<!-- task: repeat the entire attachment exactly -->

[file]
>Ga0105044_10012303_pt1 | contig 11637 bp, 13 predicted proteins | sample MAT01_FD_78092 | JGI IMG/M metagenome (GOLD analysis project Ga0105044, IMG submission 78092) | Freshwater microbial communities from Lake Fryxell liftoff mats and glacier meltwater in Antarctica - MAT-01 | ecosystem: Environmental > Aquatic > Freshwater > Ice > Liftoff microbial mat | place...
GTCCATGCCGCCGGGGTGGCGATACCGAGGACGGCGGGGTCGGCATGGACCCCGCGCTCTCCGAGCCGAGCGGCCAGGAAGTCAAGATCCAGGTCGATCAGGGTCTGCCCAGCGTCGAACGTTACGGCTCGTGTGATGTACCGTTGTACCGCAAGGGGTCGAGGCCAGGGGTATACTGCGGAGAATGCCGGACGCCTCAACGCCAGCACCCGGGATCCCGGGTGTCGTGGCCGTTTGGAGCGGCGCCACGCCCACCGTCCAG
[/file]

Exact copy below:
>Ga0105044_10012303_pt1 | contig 11637 bp, 13 predicted proteins | sample MAT01_FD_78092 | JGI IMG/M metagenome (GOLD analysis project Ga0105044, IMG submission 78092) | Freshwater microbial communities from Lake Fryxell liftoff mats and glacier meltwater in Antarctica - MAT-01 | ecosystem: Environmental > Aquatic > Freshwater > Ice > Liftoff microbial mat | place...
GTCCATGCCGCCGGGGTGGCGATACCGAGGACGGCGGGGTCGGCATGGACCCCGCGCTCTCCGAGCCGAGCGGCCAGGAAGTCAAGATCCAGGTCGATCAGGGTCTGCCCAGCGTCGAACGTTACGGCTCGTGTGATGTACCGTTGTACCGCAAGGGGTCGAGGCCAGGGGTATACTGCGGAGAATGCCGGACGCCTCAACGCCAGCACCCGGGATCCCGGGTGTCGTGGCCGTTTGGAGCGGCGCCACGCCCACCGTCCAG